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Do it Yourself Rock Fireplace

Cassandra Tribe

A rock fireplace is a beautiful addition to any backyard. These are not "fire-pits" but actually contained fireplaces with a three sided wall (to reflect the heat) and a chimney (to draw smoke up and away from your guests). Building a do it yourself rock fireplace is labor intensive but not a difficult process.

Turn a pile of rocks into a fireplace

Be careful when selecting the rocks you will use in your fireplace. Avoid quartzes and shale as these can explode when exposed to heat. Smooth river rock provides one of the most beautiful resource materials to work with, and the colors alone will make your rock fireplace a show stopper.

Building the Base, Hearth, and Fireplace Walls

  1. Select the area in which you want to build your rock fireplace. Dig it out with a shovel so you have a hole in the ground that is 4 inches deep and as wide and deep as you want your fireplace. Remember, you will want a hearth area that is at least 4 feet wide by 3 feet deep and you need to plan for a wall on three sides of your hearth that will be at least 12 inches wide.

  2. Drive wood stakes in the ground where you want the corners of your rock walls for your fireplace to be. Run a mason's string between the stakes. This way you will be sure to keep your rock wall on the right path as you build.

  3. Select your flattest stones from your rock pile. Lay the stones in the bottom of your trench and arrange them so that they fit as well together as you can make them to form a flat surface. Make sure you leave at least a 1/4 inch gap and no more than a 3/4 inch gap between the stones to allow you to apply the mortar.

  4. Mix your mortar in your mortar tub. Follow the instructions on your mortar mix for the right combination of water to mix to use.

  5. Trowel the mortar between the stones. Scoop about a cup of the mortar with your trowel and tilt your trowel slightly sideways while shaking it until the mortar moves to the edge of the trowel in a thin line. Stuff this line of mortar between the stones and smooth it with a mortar jointer (by dragging the curved bottom of the jointer between the stones and over the mortar). This will give your mortar joints a clean, finished look.

  6. Build your three sided walls around your fireplace hearth. Work in layers. Select your rocks and arrange them on the base you just built to form the first layer of your wall. Keep the central hearth area clear. When you have the rocks arranged so your first layer is steady and fairly level, carefully remove the rocks, maintaining their order. Trowel a base of mortar onto the hearth base and begin to set your rocks back into position. Make sure you are placing mortar between the rocks as well. Smooth any visible mortar with your jointer. Repeat this step for each layer of your wall until you reach the lowest point of where you want your chimney to start. Hint: start your chimney no less than 3 feet above the hearth and no more than 5 feet.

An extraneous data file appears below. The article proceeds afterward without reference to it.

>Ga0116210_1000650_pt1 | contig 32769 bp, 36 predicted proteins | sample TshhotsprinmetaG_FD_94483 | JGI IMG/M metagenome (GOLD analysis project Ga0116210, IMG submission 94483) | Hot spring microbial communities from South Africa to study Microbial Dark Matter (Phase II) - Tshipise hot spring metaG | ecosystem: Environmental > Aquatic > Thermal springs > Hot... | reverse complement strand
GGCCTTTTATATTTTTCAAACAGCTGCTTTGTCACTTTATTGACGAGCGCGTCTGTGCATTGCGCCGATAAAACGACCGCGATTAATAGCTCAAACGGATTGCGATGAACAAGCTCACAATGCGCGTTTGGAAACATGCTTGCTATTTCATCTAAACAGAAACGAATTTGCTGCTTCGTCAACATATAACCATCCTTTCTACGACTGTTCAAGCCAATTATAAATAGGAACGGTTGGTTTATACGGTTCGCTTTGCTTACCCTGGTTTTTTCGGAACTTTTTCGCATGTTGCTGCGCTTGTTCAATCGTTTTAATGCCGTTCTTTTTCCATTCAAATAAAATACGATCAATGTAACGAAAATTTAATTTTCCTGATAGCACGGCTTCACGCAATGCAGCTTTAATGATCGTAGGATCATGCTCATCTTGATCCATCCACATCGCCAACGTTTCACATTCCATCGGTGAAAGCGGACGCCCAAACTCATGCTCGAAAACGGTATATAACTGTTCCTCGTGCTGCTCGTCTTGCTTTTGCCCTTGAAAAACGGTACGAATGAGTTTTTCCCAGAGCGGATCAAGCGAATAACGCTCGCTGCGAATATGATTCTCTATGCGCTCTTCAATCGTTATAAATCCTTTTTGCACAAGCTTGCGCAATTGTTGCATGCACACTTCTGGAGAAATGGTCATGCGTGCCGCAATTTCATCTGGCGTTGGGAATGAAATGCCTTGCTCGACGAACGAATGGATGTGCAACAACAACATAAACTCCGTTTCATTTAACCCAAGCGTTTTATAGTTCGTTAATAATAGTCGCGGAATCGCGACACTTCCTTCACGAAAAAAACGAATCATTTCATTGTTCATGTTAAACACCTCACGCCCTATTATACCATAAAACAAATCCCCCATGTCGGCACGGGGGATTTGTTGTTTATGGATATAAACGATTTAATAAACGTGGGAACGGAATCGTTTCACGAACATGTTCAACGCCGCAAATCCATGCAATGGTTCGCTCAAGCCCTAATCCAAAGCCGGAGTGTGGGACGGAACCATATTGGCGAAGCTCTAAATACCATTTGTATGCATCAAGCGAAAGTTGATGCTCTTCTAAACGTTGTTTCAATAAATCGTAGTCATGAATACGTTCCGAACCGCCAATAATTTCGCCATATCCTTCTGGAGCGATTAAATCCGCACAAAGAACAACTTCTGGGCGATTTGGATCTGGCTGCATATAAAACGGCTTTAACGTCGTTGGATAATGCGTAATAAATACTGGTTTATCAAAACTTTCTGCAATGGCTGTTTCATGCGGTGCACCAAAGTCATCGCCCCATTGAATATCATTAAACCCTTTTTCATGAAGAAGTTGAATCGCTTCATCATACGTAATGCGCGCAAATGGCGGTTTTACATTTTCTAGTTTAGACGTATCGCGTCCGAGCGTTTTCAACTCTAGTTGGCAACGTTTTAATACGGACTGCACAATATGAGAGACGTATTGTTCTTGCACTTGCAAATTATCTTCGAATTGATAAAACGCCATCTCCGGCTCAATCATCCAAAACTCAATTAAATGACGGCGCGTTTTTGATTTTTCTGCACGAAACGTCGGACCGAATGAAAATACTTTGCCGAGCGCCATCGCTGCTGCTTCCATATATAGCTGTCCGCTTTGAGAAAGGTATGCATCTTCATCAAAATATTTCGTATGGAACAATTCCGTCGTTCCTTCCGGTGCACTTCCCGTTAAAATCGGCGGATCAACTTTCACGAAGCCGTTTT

Adding the Chimney

  1. Make a box frame out of your 2x4s that is 1 inch smaller in width and depth then the area of the your hearth. The height of the box should be equal to the height you want your chimney to begin at. Measure and cut your 1/2 inch plywood into panels that fit the sides of your box and nail them onto the frame. What you are creating is a support form for your chimney.

  2. Place your box on your hearth so the back of it is pressed against the rear wall.

  3. Lay the rocks that will form the chimney so they stretch from the tops of your wall and over the box, making sure to keep at least a 1 foot by 1 foot area clear in the center (this will act as your chimney flue). When you have your rocks arranged, remove them (keeping track of their order) and apply the mortar as if your were building another layer of rock wall only this time the layer will extend over the hearth area (with the rocks supported by the box). Completely coat the top of this layer with mortar as this will be what will bond the rocks and hold them in the air when your support box is removed.

  4. Continue mortaring your rocks into place to form the chimney. Work in layers exactly as you did when building the wall making sure to keep the center flue area clear. When all the chimney rocks are mortared in place, let the fireplace sit for 3 days and then remove the wooden box. Your rock fireplace is ready to be used.


Use a terra cotta chimney flue liner (a pre-formed rectangular tube) on the inside of your chimney to help shape it. You can purchase them at any home improvement store. Set up your chimney, center the chimney flue, and then build around it. Make sure that the flue is supported by the mortared rock frame and is securely attached to the rocks with mortar as well.


Make sure your fireplace is set far enough away from your house and other flammable objects (i.e. a shade awning) so embers from the chimney can not start a fire where you don't want one.